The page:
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By Sophie Vorrath on 14 July 2017
ASX-listed battery maker Redflow has announced a $14.5 million funding round, as the Brisbane-based company takes its manufacturing base offshore and turns its attention to a market “sweet-spot” including the off-grid, telecom, commercial and industrial sectors.
The capital-raising follows Redflow’s recent strategic review, the outcome of which has shifted the company’s focus away from Australia’s residential battery storage market – although it will still be active in this market – to a sector better suited to its proprietary zinc-bromine flow batteries.
Redflow, which is headed up by its biggest investor, Simon Hackett, says its key focus is now on disrupting the existing lead-acid battery replacement market, replacing short-lifetime lead-acid batteries with long-life flow batteries in proven high demand areas such as telecommunications.
The equity raising comprises a share placement $10.5 million in two tranches to sophisticated and professional investors and the issue of $4 million worth of shares to Hackett CP Nominees Pty Ltd, in exchange for already issued convertible notes.
The money is expected to be used to help Redflow relocate its manufacturing closer to priority markets – namely south-east Asia – to cut supply chain costs, as well as to implement “cost-down projects” to create a sustainable gross operating margin.
According to a Redflow statement on Friday, the cost-down projects are expected to reduce delivered product manufacturing cost by at least 30 per cent over the next 18 months, and to target “sustainable cashflow-positive operations” by the end of 2018.
Redflow’s strategic focus on the large-scale commercial and industrial market was first flagged in February this year, when it revealed it was pursuing “massive potential demand” in Asia’s telecommunications sector.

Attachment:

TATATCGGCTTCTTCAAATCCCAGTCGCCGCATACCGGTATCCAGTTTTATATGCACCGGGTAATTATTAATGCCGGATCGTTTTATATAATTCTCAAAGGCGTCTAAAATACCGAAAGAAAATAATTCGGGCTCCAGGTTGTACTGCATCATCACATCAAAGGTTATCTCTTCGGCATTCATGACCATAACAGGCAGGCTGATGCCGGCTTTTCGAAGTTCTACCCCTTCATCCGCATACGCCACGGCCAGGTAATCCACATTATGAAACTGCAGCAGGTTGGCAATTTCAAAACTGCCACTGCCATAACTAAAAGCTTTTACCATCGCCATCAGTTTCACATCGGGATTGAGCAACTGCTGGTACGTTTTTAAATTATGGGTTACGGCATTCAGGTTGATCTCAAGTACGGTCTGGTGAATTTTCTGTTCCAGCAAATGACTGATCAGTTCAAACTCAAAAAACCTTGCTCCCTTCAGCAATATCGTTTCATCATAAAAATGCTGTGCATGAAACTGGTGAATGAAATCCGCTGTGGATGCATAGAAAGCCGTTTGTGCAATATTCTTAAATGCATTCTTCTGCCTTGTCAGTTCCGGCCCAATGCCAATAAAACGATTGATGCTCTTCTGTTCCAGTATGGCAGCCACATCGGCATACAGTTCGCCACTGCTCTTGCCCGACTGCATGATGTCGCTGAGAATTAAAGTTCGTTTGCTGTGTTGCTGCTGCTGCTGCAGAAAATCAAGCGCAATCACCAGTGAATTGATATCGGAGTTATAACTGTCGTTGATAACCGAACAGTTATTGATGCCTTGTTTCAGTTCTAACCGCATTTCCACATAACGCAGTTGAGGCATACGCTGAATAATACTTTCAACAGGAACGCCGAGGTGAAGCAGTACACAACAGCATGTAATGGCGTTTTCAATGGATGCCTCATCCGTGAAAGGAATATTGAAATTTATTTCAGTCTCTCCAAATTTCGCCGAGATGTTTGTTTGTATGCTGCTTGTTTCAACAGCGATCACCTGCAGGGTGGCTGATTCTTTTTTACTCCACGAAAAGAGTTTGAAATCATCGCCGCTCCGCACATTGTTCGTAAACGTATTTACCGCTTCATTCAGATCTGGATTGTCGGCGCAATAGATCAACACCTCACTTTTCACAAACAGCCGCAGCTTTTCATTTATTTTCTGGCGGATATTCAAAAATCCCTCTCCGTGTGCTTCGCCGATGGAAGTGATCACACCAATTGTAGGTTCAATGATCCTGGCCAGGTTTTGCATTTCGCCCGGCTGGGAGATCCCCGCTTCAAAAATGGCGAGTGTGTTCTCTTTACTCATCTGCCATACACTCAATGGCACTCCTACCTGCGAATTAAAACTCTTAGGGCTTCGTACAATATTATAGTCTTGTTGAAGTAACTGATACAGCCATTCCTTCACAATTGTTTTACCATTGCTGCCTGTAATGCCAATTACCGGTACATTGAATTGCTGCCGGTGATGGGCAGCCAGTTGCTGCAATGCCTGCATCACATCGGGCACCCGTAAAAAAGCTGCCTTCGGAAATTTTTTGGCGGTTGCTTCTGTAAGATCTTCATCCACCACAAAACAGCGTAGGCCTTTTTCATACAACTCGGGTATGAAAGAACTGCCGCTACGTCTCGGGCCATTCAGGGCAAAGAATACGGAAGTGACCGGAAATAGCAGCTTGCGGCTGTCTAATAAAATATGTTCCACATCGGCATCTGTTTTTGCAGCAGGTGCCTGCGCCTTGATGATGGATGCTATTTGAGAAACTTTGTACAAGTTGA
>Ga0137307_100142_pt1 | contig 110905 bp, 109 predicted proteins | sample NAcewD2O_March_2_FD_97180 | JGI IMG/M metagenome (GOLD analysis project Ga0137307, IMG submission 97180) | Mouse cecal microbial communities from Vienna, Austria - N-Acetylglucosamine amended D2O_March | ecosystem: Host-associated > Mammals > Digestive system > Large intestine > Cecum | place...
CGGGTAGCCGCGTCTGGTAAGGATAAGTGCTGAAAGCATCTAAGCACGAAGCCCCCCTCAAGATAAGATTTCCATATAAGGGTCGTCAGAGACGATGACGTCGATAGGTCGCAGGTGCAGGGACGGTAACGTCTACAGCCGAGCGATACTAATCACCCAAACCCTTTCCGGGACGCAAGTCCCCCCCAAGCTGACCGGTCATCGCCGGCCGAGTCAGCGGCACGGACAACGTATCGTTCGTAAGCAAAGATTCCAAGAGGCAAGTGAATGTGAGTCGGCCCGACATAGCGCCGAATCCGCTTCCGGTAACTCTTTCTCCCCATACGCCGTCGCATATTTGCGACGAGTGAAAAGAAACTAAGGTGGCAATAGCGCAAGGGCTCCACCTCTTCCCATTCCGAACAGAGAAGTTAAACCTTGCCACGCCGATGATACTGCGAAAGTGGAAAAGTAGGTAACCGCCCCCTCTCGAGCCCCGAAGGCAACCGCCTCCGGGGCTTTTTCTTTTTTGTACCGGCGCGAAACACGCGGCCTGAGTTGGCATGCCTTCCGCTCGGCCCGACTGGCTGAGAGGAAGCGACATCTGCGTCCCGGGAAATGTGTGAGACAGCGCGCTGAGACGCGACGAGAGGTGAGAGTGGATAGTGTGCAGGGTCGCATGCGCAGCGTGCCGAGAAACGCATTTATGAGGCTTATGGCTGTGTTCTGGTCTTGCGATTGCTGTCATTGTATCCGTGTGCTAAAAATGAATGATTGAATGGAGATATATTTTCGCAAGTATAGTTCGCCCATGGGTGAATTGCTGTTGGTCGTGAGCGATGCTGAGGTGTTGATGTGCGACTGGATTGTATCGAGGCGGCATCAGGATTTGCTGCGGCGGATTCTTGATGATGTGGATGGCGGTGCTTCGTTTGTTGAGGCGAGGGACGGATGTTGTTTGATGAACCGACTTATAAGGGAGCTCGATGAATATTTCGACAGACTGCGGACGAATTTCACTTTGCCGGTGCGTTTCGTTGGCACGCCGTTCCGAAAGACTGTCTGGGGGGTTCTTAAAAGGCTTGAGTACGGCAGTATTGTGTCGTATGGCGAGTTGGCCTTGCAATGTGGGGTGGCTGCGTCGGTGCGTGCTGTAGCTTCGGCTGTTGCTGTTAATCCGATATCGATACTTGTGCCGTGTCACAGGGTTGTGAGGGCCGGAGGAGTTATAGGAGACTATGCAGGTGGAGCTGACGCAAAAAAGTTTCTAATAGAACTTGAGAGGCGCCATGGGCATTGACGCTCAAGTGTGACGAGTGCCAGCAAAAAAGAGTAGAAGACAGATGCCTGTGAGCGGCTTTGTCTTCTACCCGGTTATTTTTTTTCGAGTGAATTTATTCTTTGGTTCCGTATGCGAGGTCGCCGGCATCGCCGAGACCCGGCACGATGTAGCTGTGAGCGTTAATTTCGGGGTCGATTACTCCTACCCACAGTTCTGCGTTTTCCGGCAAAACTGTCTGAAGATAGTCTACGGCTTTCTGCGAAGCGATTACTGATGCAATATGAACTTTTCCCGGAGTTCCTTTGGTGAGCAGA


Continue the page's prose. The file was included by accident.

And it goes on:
The company, which had spent much of 2016 positioning itself as a contender for Australia’s burgeoning residential battery storage market, said then that it was successfully selling its larger-scale batteries in Asian countries where telecommunications have leap-frogged copper lines into wireless telephony and broadband.
While its ZCell range is touted for its safety and environmental credentials, in the home market it is competing against a growing number of increasingly cheap and well tested lithium-ion batteries, including the much-hyped Tesla Powerwall.
The road to commercialisation hit another speed-hump in April, when a fault in a small batch of the the flow batteries prompted the Brisbane-based company to suspend deliveries.
That fault was rectified in early May, at the same time as the company revealed it had secured its largest contract – for a Pacific Islands hybrid storage installation.
In an investor presentation this month, however, the company stressed that “deployments of battery storage to augment on-site renewables (typically solar)” had expanded rapidly in residential over the last 18 months and were expected to further accelerate.
“Redflow’s ZCell installer channel is successfully selling and deploying ZCell batteries to high-value customers who are sensitive to the inherent technical, lifetime and safety advantages of this product,” the presentation said, adding that it expects its new manufacturing location and cost-down initiatives to boost ZCell penetration in the residential market in the future.
Hackett – who serves as the company’s executive chairman and CEO – said the company had now adopted the best forward operating stance, including the adoption of a new manufacturing partner, Malaysian-based MPTS, which has been a long-term supplier of a core component of its battery stack..
“We have identified that the telecommunications sector has a strong, proven and ongoing demand for energy storage that fits the ‘sweet spot’ of Redflow’s unique value proposition,” he said.
“At the same time, Redflow will continue supplying into its ZCell residential battery sales channel which is delivering our compelling energy storage solution for residential and SOHO customers, especially those located in off-grid areas or warm climates.”
Redflow COO Richard Aird said the process of disengaging from the company’s former manufacturing location was almost complete.
“The activities Redflow is undertaking to transition manufacturing and to implement key product cost-down projects are critical to the future success of the company,” he said.
“Product deliveries will continue from built-up stock-on-hand and stock in transit ahead of the planned resumption of manufacturing in South-East Asia toward the end of this calendar year. Redflow staff are keen and committed to achieving the steps needed to maximise our prospects of future success.”
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